Maegan's taking a much needed mini-vacation, so it's Brooke here with your Weekly Article Roundup.

I'd like to use this Roundup to prepare us for World Food Day, which is Sunday.

This year's topic for World Food Day is Food Prices–From Crisis to Stability. The Food and Agriculture Organization (FAO) of the United Nations wants us to consider what causes major swings in food prices and what can be done to reduce the impact of food prices on the poor and hungry in the world.
We posted about a New York Times editorial back in December 2010 warning of a food crisis in 2011. It's terribly unfortunate that this prediction has come true. Rising food prices has been a significant factor in the famine in East Africa.
Rising food prices is a complicated situation, and it's happening over much of the world. In Bolivia, the price for quinoa–an extremely nutritious crop grown and consumed in Bolivia for centuries–has risen to a price many Bolivians can't afford. The cause: the increased demand for quinoa in the United States and Europe. The effects: poor Bolivians are eating cheaper, less nutritious foods instead.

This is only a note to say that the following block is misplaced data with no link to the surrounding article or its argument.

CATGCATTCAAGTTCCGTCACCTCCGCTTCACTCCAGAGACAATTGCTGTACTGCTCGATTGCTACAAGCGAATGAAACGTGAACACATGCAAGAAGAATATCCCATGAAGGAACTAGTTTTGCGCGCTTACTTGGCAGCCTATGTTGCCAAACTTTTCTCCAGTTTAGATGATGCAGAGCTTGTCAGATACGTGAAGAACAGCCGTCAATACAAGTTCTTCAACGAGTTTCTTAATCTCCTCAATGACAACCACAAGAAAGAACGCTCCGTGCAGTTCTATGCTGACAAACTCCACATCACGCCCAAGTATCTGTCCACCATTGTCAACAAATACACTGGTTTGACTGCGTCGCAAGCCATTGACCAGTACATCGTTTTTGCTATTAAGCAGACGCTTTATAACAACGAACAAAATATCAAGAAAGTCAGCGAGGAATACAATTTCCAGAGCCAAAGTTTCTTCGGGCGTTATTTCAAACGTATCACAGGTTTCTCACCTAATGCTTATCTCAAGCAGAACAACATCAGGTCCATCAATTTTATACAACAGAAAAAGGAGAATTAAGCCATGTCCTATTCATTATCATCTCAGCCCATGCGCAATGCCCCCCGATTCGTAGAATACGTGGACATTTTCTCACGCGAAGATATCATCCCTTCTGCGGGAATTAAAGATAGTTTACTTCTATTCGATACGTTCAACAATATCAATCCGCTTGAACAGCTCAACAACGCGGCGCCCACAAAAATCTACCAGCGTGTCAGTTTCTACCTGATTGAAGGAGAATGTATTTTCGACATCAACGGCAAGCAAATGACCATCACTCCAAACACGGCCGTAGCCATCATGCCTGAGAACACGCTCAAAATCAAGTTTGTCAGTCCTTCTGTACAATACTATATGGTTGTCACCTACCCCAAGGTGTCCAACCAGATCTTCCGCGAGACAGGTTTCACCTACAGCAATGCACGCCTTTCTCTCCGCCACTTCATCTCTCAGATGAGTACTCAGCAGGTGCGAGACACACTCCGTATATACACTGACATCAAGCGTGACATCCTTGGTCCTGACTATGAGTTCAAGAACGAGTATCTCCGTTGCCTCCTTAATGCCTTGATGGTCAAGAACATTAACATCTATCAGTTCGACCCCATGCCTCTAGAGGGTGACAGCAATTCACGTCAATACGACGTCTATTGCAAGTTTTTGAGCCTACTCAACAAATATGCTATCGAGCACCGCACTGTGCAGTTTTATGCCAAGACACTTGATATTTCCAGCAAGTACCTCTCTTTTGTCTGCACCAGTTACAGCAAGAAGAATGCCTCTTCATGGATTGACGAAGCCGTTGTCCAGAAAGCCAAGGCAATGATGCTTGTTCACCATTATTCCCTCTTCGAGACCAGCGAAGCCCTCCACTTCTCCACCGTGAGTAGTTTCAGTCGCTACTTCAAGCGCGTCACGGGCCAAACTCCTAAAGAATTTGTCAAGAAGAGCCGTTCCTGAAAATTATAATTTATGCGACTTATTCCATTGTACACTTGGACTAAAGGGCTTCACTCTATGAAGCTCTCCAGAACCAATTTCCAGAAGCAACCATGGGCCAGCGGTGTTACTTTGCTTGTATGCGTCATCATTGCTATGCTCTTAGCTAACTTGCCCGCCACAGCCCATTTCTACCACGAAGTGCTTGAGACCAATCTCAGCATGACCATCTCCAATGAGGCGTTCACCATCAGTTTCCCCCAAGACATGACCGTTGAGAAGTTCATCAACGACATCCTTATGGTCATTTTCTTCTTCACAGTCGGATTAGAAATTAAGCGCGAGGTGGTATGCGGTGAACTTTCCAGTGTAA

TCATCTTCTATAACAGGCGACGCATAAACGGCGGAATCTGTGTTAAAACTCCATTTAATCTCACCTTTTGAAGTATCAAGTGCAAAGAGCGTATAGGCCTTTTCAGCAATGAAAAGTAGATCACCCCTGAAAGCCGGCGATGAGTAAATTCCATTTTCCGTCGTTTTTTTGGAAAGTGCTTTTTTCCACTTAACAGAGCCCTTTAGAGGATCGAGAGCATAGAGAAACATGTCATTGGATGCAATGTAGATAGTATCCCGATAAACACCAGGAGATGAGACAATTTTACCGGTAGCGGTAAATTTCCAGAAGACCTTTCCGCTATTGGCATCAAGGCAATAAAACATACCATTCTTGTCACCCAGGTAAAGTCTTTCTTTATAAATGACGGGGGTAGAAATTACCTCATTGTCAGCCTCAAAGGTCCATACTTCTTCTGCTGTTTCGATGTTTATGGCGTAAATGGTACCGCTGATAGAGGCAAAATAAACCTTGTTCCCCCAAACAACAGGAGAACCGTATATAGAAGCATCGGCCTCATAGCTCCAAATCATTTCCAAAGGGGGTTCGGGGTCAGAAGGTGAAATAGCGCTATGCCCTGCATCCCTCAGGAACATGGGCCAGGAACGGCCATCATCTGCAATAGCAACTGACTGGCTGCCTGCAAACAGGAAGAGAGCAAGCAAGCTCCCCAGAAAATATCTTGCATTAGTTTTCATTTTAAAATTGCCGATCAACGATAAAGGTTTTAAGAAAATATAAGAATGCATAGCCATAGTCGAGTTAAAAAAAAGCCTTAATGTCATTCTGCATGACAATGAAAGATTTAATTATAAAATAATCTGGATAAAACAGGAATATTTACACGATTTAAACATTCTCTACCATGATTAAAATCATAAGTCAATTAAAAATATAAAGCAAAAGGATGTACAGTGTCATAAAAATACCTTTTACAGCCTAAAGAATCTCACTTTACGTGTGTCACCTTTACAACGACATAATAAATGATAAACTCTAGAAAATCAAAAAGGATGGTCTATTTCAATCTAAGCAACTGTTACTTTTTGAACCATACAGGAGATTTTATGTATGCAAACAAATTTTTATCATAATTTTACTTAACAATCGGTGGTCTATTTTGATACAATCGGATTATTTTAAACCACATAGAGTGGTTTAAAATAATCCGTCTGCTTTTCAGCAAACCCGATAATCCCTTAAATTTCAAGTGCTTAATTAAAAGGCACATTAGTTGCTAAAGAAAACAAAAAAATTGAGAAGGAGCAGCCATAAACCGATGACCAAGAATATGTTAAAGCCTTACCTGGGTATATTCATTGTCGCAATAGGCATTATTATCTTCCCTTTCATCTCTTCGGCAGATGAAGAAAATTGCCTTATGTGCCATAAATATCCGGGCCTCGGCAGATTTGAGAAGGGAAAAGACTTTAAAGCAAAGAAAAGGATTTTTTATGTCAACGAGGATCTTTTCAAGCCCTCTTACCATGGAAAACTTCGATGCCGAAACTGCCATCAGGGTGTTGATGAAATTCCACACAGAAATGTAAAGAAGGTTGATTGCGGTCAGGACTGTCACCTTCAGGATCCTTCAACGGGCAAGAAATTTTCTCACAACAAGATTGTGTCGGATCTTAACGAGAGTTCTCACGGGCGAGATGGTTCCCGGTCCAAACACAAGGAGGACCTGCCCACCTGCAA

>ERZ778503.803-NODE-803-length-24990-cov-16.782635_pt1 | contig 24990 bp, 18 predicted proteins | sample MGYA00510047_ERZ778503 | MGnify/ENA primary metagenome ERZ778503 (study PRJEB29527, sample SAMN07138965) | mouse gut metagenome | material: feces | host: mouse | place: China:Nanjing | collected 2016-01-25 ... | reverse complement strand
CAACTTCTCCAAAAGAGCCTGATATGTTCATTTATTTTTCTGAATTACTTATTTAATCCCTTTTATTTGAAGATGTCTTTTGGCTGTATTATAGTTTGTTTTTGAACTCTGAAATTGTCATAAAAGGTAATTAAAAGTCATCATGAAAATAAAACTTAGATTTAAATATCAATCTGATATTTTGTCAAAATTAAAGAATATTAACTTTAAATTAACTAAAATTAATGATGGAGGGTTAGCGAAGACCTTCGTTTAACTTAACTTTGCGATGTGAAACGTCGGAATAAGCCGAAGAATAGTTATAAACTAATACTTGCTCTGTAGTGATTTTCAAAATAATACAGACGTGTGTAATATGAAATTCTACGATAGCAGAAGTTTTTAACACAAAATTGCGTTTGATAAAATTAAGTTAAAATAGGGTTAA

In June this year, Maegan wrote about the OECD-FAO Agricultural Outlook 2011-2020 and asked us what changes we've had to make in our own lives to avoid higher grocery bills
Rising food prices aren't just affecting the poor in developing countries. Families in the United States are being hit by higher grocery bills. Even Sesame Street is tackling food insecurity.
And if you need a reminder of why we need to work to stabilize food prices–so children and families won't starve–you can go back to this video and see for yourself. We must act now; we must act fast; we must act big.
In addition to Sunday being World Food Day, it's also Blog Action Day 2011, which has a complimentary theme of Food. Stay tuned for a series of posts from Heifer staff on topics related to food on Sunday in honor and celebration of the day.

Author

Brooke Edwards

Brooke Edwards is from Little Rock, Arkansas, and started working at Heifer International in 2009 as a writer. She has a master's in social work and a bachelor's degree in psychology. She is married, a mother of two, and a wannabe urban farmer, raising her own chickens and killing most of her vegetable crops.